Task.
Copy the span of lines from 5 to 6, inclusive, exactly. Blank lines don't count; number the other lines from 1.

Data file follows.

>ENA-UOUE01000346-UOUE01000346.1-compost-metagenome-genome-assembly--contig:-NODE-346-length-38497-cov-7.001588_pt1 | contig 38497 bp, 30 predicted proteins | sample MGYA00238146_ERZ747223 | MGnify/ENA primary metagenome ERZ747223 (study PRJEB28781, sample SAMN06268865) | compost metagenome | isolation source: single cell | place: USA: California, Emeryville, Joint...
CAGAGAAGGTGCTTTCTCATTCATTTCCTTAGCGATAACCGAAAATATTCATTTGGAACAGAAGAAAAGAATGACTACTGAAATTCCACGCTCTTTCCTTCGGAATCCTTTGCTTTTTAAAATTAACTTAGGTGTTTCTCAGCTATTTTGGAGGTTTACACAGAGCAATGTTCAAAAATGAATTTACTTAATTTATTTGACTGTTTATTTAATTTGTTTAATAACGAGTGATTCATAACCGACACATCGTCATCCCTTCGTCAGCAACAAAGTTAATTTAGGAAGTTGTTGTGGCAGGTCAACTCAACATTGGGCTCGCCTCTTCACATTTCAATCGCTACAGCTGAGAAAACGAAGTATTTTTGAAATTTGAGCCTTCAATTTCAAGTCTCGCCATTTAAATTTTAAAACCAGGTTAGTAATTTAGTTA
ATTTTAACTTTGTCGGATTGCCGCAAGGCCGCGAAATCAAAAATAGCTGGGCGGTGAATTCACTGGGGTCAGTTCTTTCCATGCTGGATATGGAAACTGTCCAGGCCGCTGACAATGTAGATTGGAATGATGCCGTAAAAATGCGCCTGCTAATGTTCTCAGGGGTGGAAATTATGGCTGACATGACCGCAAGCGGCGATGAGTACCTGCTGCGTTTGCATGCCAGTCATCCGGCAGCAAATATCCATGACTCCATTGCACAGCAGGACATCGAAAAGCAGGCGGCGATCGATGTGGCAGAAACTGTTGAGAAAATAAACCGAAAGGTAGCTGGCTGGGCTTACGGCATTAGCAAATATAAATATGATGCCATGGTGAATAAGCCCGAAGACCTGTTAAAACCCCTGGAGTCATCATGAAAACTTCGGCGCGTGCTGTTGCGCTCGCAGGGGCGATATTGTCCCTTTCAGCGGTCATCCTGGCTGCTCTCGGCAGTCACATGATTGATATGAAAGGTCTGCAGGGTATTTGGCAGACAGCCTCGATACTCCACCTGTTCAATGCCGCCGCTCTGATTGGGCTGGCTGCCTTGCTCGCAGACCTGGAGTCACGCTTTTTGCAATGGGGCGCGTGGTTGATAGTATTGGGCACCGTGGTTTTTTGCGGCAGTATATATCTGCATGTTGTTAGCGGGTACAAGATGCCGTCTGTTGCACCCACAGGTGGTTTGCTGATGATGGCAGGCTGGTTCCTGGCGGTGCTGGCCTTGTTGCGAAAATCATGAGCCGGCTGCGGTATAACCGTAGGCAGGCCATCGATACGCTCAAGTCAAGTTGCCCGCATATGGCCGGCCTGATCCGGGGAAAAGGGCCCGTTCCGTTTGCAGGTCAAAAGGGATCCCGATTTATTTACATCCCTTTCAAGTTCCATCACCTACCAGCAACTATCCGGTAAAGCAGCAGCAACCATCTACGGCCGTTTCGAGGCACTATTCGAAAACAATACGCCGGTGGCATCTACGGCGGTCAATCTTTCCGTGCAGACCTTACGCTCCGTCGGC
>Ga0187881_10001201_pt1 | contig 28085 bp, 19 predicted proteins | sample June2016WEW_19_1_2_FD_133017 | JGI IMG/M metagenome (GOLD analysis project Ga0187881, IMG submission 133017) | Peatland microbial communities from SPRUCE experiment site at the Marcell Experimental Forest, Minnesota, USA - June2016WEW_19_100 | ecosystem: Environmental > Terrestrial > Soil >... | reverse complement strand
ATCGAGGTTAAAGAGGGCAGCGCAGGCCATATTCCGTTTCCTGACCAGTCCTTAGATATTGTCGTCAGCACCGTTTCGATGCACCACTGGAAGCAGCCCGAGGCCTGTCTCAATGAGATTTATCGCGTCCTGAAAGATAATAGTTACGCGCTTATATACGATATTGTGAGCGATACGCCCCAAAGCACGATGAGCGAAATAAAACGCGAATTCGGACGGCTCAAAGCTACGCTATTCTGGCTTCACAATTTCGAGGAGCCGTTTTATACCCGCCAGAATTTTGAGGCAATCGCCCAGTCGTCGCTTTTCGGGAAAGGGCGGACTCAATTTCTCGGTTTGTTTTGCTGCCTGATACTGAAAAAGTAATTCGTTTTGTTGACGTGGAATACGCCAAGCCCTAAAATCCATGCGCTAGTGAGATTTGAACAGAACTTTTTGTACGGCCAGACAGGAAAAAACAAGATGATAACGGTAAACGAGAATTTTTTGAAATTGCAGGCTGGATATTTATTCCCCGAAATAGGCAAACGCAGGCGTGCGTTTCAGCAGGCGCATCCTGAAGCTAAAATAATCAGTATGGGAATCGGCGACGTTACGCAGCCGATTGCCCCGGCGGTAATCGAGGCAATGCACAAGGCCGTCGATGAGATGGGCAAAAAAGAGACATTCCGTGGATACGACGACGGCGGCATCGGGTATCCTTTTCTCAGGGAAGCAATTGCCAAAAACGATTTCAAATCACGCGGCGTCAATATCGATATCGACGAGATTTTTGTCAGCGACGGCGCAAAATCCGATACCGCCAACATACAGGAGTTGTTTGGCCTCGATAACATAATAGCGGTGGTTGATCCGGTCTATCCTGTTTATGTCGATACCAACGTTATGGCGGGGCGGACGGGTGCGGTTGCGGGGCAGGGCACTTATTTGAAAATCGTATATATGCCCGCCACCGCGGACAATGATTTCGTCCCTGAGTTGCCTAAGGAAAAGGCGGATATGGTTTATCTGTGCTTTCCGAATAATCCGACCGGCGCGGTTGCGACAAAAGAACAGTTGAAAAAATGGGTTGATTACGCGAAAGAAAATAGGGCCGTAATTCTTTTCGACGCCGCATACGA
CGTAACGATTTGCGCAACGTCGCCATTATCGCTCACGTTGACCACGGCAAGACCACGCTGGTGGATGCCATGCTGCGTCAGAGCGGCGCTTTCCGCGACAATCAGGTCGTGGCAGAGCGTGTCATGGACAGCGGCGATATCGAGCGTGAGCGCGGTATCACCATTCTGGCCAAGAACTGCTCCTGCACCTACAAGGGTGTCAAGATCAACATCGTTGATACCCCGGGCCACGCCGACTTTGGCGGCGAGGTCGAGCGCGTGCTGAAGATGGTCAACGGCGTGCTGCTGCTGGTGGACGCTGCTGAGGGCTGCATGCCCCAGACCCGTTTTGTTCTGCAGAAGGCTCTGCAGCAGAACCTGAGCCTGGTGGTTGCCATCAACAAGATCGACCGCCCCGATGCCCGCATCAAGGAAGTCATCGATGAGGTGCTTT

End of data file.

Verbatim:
ATCGAGGTTAAAGAGGGCAGCGCAGGCCATATTCCGTTTCCTGACCAGTCCTTAGATATTGTCGTCAGCACCGTTTCGATGCACCACTGGAAGCAGCCCGAGGCCTGTCTCAATGAGATTTATCGCGTCCTGAAAGATAATAGTTACGCGCTTATATACGATATTGTGAGCGATACGCCCCAAAGCACGATGAGCGAAATAAAACGCGAATTCGGACGGCTCAAAGCTACGCTATTCTGGCTTCACAATTTCGAGGAGCCGTTTTATACCCGCCAGAATTTTGAGGCAATCGCCCAGTCGTCGCTTTTCGGGAAAGGGCGGACTCAATTTCTCGGTTTGTTTTGCTGCCTGATACTGAAAAAGTAATTCGTTTTGTTGACGTGGAATACGCCAAGCCCTAAAATCCATGCGCTAGTGAGATTTGAACAGAACTTTTTGTACGGCCAGACAGGAAAAAACAAGATGATAACGGTAAACGAGAATTTTTTGAAATTGCAGGCTGGATATTTATTCCCCGAAATAGGCAAACGCAGGCGTGCGTTTCAGCAGGCGCATCCTGAAGCTAAAATAATCAGTATGGGAATCGGCGACGTTACGCAGCCGATTGCCCCGGCGGTAATCGAGGCAATGCACAAGGCCGTCGATGAGATGGGCAAAAAAGAGACATTCCGTGGATACGACGACGGCGGCATCGGGTATCCTTTTCTCAGGGAAGCAATTGCCAAAAACGATTTCAAATCACGCGGCGTCAATATCGATATCGACGAGATTTTTGTCAGCGACGGCGCAAAATCCGATACCGCCAACATACAGGAGTTGTTTGGCCTCGATAACATAATAGCGGTGGTTGATCCGGTCTATCCTGTTTATGTCGATACCAACGTTATGGCGGGGCGGACGGGTGCGGTTGCGGGGCAGGGCACTTATTTGAAAATCGTATATATGCCCGCCACCGCGGACAATGATTTCGTCCCTGAGTTGCCTAAGGAAAAGGCGGATATGGTTTATCTGTGCTTTCCGAATAATCCGACCGGCGCGGTTGCGACAAAAGAACAGTTGAAAAAATGGGTTGATTACGCGAAAGAAAATAGGGCCGTAATTCTTTTCGACGCCGCATACGA
CGTAACGATTTGCGCAACGTCGCCATTATCGCTCACGTTGACCACGGCAAGACCACGCTGGTGGATGCCATGCTGCGTCAGAGCGGCGCTTTCCGCGACAATCAGGTCGTGGCAGAGCGTGTCATGGACAGCGGCGATATCGAGCGTGAGCGCGGTATCACCATTCTGGCCAAGAACTGCTCCTGCACCTACAAGGGTGTCAAGATCAACATCGTTGATACCCCGGGCCACGCCGACTTTGGCGGCGAGGTCGAGCGCGTGCTGAAGATGGTCAACGGCGTGCTGCTGCTGGTGGACGCTGCTGAGGGCTGCATGCCCCAGACCCGTTTTGTTCTGCAGAAGGCTCTGCAGCAGAACCTGAGCCTGGTGGTTGCCATCAACAAGATCGACCGCCCCGATGCCCGCATCAAGGAAGTCATCGATGAGGTGCTTT